» Donovan on junior guard Kenny Boynton being late to a meeting and pulled from the starting lineup: “I have no issues on a daily basis with Kenny at all. He is a great kid. He comes to practice every day. He does work hard. He’s very coachable. Those guys know we’re supposed to be on time. A lot of times you have players that are younger that are looking at what’s tolerated and what’s not tolerated. [If] nothing’s done, ‘I guess it’s no big deal if I come 15 minutes late or 20 minutes late.’ It sets a bad precedent there. I don’t think it was anything done maliciously but there’s also that maturity thing I’m talking about. There’s different things where there has to be an awareness inside of our team. Somebody getting to where we need to be 10 minutes earlier, if they’re not there, a player runs and grabs them and makes sure he’s where he needs to be. […] I have to honestly say, this is the first time it’s happened all year long with Kenny. He’s never been late for anything. It was the first time. We’ll move on. He dealt with what he needed to deal with. He works hard here this week, he’ll be right back in the starting lineup.”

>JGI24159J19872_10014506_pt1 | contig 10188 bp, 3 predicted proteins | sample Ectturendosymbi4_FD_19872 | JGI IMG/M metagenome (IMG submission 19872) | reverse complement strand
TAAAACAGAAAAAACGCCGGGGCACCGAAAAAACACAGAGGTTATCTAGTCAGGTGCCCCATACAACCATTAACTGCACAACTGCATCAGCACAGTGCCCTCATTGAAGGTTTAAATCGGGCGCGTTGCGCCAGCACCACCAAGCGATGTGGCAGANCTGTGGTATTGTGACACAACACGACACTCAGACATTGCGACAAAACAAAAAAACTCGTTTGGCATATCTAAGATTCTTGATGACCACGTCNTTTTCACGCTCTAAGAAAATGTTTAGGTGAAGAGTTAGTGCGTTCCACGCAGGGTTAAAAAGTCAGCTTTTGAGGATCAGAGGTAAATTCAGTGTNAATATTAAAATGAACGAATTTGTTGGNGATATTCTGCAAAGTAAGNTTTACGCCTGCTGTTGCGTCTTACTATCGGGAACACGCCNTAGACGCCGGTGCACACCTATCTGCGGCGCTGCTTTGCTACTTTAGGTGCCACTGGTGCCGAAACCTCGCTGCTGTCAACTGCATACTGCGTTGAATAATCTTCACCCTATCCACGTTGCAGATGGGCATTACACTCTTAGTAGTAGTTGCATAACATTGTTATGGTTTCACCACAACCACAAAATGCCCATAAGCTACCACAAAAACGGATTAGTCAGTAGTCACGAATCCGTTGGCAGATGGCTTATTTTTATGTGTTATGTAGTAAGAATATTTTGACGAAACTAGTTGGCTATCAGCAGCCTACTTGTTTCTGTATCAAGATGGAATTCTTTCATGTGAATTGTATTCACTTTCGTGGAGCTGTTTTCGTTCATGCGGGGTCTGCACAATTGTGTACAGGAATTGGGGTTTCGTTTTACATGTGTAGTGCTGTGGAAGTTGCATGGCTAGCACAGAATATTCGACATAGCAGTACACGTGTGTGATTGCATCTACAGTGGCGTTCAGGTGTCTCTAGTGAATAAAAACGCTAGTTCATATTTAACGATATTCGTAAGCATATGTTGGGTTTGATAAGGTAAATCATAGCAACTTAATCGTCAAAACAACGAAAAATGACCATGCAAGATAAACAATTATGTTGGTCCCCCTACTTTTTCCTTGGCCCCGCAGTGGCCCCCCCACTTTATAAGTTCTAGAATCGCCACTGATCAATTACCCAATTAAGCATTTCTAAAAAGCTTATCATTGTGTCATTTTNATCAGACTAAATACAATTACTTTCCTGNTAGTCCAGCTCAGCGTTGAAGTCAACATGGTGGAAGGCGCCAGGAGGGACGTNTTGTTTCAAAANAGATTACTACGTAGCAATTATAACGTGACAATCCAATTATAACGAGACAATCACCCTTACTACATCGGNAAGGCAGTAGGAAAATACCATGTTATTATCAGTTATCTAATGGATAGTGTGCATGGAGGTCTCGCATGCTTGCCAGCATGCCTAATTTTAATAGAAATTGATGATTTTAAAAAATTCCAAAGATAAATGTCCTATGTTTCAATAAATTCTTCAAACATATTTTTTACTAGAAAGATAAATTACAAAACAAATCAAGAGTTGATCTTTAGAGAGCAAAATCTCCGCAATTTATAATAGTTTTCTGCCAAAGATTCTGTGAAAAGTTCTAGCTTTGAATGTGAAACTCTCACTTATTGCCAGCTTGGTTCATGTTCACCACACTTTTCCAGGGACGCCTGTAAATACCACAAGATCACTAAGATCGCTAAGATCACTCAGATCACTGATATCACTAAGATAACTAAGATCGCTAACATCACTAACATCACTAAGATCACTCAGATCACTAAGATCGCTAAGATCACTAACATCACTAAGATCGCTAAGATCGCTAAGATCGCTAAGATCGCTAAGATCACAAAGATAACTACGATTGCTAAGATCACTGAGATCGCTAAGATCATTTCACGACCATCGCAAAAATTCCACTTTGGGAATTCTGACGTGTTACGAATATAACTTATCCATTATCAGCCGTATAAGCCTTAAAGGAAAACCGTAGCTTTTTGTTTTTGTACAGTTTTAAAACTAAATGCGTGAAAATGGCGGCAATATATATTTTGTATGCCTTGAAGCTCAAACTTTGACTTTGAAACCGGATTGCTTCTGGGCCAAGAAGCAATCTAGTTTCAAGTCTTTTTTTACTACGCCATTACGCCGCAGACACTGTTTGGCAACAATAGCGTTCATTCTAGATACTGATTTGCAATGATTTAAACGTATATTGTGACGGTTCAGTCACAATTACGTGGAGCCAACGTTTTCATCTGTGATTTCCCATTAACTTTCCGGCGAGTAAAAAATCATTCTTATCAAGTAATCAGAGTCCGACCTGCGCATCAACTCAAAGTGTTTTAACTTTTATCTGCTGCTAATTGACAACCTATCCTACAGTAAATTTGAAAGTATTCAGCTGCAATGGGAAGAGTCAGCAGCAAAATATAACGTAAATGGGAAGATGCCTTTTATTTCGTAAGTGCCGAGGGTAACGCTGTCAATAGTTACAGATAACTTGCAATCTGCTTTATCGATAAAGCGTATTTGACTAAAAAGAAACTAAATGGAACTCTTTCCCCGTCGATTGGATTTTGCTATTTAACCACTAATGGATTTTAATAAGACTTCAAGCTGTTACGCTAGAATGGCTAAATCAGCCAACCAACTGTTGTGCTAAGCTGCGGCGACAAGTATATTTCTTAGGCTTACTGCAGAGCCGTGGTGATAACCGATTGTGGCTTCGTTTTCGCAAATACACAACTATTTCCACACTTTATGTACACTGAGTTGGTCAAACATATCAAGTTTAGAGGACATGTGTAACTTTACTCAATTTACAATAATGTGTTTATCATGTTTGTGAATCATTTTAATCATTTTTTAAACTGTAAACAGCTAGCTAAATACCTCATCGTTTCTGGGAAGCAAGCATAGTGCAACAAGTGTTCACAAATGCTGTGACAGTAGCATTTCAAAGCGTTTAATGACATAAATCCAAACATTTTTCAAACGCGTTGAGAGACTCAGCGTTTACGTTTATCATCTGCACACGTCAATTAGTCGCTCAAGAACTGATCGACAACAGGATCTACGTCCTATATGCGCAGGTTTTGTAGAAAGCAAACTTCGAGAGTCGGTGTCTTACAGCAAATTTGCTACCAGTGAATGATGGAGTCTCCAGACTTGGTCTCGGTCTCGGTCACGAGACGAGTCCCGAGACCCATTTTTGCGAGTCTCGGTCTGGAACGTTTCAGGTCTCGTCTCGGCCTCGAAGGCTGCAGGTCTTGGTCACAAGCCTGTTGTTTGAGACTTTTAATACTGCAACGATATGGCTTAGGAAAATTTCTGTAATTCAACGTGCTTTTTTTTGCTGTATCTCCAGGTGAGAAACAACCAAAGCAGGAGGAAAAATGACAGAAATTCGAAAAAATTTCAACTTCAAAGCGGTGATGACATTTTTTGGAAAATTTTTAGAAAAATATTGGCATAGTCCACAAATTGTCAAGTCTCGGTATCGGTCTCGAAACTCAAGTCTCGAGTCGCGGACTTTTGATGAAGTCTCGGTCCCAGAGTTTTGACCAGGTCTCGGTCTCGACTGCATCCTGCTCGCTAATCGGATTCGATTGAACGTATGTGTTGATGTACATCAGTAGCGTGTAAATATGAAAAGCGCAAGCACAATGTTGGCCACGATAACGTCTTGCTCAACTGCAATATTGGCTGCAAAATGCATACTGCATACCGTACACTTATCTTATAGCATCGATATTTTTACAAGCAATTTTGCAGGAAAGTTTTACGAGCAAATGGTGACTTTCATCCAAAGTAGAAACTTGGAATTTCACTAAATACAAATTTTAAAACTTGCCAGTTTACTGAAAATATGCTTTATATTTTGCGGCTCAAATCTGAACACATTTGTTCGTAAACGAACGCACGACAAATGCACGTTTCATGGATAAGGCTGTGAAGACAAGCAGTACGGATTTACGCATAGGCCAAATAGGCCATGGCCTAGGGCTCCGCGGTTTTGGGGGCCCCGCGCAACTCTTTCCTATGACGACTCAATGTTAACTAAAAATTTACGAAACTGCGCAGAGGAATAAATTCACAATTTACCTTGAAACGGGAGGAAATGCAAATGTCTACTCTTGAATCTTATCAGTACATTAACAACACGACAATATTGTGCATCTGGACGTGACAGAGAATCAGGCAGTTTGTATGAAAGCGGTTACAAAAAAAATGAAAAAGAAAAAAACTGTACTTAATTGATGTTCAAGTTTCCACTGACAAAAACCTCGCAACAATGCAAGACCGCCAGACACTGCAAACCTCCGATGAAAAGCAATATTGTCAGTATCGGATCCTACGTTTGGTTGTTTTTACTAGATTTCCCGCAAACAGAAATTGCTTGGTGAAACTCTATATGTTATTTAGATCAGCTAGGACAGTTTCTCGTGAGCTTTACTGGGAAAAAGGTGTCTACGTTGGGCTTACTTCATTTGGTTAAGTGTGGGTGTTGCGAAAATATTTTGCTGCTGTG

» Boynton said the meeting occurred in the middle of the week and was set for 9:15 a.m. he was about 10 minutes late. “I take full responsibility. I just kind of lost track of time. I was up and just lost track of time.” As far as if his relationship with Donovan was strained at all, Boynton added, “We’re good.”

» Boynton on if the team’s pride was hurt by the losses: “We’re playing for pride and respect. We let a few get away from us. As a team you should come out every game ready to play no matter who you’re playing. […] I don’t think we lost our pride. We probably lost a little respect from the fans and stuff, but I think we’re going to get it together. We’ve been on a three-game losing streak in my freshman year before, but I think we’re going to pick it up and get it together.”

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FOUR BITS: Bilas, Lunardi, Young, lacrosse